The Independent has seen an internal staff message from University Hospitals Dorset this week declaring a critical incident, in which the trust said it had “very limited number of beds” and the “few beds” it does have are not appropriate for patients, leading to the cancellation of some elective operations.

Meanwhile, University Hospitals Birmingham told staff on Tuesday it has been forced to close all of its surgical theatres at Good Hope Hospital.

Birmingham Community Healthcare Foundation Trust has told patients that it cannot accept any new referrals to its physiotherapy and occupational therapy services and is cancelling non-urgent referrals due to “significant pressures in the hospital and in the community”.

One senior clinician told The Independent their trust had an increase in staff sickness by “hundreds” in just 24 hours and warned: “If the staff losses are sustained at this rate or worse accelerate, I’m not sure how we deliver anything

“Currently [we are] doing everything we can not to cancel cancer operations and we still have a few elective wards that are Covid-free but if we continue to lose staff at this rate, it may happen.”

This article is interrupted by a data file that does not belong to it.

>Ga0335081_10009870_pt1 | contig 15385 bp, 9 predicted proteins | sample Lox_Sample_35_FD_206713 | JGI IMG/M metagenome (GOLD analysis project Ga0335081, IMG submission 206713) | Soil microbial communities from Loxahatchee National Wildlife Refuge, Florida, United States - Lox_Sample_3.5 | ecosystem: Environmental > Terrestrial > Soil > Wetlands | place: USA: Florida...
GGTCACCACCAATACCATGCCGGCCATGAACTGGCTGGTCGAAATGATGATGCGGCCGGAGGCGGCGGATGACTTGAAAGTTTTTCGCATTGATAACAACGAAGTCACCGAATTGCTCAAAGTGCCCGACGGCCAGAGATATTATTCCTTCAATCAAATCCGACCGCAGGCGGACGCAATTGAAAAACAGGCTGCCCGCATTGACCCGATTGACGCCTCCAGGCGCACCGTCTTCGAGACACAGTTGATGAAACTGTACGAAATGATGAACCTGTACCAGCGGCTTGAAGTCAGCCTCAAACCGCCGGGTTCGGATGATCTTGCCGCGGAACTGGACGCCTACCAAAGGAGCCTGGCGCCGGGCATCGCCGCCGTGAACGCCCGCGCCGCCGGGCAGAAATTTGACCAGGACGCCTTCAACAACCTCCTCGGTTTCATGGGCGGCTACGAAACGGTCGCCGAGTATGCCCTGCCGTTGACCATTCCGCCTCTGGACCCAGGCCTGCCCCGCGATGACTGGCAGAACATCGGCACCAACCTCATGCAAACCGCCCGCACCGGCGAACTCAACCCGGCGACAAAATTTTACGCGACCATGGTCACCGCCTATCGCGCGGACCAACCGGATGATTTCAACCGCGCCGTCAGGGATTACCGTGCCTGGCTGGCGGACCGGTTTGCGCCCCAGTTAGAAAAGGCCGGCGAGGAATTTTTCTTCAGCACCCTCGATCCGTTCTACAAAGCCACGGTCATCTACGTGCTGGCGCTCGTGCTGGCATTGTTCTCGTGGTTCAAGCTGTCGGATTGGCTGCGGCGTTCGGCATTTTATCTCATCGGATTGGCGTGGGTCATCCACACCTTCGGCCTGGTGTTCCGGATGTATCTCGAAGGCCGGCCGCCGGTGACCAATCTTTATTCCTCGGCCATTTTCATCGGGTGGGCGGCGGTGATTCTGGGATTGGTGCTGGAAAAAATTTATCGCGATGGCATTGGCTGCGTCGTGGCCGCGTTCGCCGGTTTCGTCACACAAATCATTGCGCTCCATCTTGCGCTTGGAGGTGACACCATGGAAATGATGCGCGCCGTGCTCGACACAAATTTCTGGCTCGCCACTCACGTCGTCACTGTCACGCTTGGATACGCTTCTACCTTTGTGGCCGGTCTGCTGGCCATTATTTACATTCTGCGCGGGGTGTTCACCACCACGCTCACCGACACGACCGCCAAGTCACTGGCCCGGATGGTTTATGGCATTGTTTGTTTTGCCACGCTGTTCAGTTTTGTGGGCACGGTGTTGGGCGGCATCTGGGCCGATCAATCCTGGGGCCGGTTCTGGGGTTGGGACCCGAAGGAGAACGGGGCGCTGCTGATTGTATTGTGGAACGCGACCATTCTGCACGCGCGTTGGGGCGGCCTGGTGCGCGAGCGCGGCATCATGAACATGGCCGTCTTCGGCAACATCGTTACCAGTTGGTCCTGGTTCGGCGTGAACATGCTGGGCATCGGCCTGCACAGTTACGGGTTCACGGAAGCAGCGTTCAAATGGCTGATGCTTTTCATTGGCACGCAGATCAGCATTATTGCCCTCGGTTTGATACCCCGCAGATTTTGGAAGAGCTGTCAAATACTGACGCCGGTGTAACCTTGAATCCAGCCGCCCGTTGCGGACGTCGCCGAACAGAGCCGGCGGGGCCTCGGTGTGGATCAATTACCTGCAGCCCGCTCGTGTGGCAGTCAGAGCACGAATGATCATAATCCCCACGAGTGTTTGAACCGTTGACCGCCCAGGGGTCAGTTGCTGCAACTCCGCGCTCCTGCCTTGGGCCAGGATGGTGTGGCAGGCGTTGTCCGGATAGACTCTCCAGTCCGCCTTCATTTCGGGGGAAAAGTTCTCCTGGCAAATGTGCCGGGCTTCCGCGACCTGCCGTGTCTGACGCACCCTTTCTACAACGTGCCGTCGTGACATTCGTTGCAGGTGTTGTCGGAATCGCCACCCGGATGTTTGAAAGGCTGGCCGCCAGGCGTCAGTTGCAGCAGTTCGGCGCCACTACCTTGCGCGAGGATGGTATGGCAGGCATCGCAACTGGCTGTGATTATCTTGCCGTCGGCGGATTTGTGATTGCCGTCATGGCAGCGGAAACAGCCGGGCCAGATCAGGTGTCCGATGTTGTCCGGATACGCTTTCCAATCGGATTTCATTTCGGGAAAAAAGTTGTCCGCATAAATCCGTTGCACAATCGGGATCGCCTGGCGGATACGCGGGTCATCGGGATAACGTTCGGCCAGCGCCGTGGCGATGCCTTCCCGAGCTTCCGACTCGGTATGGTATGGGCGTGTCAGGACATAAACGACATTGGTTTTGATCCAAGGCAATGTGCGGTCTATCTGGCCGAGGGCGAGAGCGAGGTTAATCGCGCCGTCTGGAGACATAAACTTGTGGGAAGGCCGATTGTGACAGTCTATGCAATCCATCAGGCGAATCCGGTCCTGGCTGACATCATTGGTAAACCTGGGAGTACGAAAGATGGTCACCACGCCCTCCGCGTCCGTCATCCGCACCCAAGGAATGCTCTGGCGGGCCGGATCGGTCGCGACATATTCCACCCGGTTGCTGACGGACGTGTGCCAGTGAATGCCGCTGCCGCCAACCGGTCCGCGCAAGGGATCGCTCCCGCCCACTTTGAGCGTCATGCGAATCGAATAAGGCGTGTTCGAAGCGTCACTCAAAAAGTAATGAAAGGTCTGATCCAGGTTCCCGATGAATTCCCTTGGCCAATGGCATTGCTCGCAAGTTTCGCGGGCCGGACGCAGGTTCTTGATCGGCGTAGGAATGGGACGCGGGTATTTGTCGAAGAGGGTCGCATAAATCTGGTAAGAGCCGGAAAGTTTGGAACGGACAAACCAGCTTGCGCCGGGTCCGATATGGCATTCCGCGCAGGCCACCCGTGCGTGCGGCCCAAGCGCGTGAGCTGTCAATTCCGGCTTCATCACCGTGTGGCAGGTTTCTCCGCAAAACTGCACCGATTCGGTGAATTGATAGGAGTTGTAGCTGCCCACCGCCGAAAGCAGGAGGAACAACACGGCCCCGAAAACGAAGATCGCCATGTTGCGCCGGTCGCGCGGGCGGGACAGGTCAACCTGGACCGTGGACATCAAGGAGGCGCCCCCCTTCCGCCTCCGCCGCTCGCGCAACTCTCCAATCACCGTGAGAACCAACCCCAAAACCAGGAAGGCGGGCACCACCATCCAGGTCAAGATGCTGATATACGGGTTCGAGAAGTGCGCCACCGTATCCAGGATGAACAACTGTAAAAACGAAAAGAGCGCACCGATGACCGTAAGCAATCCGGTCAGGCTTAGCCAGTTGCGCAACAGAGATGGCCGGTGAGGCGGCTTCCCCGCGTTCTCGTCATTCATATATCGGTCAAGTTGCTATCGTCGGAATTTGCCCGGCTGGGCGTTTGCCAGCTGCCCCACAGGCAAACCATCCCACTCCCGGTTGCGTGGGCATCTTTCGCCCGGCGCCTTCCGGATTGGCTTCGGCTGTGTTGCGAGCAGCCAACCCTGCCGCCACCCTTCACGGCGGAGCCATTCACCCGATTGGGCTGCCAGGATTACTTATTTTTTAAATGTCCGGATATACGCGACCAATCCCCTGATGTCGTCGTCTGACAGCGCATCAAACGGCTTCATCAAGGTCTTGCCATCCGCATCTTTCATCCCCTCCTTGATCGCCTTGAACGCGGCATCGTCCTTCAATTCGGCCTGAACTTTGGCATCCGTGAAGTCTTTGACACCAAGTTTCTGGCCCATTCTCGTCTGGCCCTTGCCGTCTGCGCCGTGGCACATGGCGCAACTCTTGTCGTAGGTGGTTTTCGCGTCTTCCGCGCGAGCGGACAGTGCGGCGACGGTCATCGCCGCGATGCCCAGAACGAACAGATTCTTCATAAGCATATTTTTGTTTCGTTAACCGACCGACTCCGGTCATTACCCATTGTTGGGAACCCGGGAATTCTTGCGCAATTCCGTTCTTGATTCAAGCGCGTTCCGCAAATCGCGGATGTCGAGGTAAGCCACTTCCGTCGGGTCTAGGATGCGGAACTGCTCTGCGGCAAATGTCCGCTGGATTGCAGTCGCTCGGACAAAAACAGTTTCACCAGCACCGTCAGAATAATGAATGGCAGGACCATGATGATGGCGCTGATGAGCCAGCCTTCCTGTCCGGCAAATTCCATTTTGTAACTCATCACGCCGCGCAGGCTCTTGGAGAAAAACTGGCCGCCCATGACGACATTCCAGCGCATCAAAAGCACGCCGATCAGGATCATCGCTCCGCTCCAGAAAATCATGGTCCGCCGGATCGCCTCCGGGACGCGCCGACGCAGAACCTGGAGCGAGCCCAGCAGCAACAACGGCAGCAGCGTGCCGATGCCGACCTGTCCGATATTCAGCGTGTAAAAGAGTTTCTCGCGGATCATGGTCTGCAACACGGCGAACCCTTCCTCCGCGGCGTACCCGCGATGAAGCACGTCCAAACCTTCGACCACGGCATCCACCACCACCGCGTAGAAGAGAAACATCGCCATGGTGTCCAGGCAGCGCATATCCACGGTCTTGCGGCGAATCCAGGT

Mr Johnson told MPs that hospital admissions were “doubling around every nine days” and the UK was experiencing the fastest growth in Covid cases it had ever known.

But he insisted that plan B measures – including the wider use of masks, Covid passes for mass-audience events and work from home guidance – were “helping to take the edge off the Omicron wave”.

Current measures were “balanced and proportionate ways of ensuring we can live with Covid without letting our guard down”, he told MPs.

And he said he believed that, by the planned review of plan B on 26 January, “life will return to something much much closer to normality [and] it won’t be necessary to have the restrictions that we currently have in place”.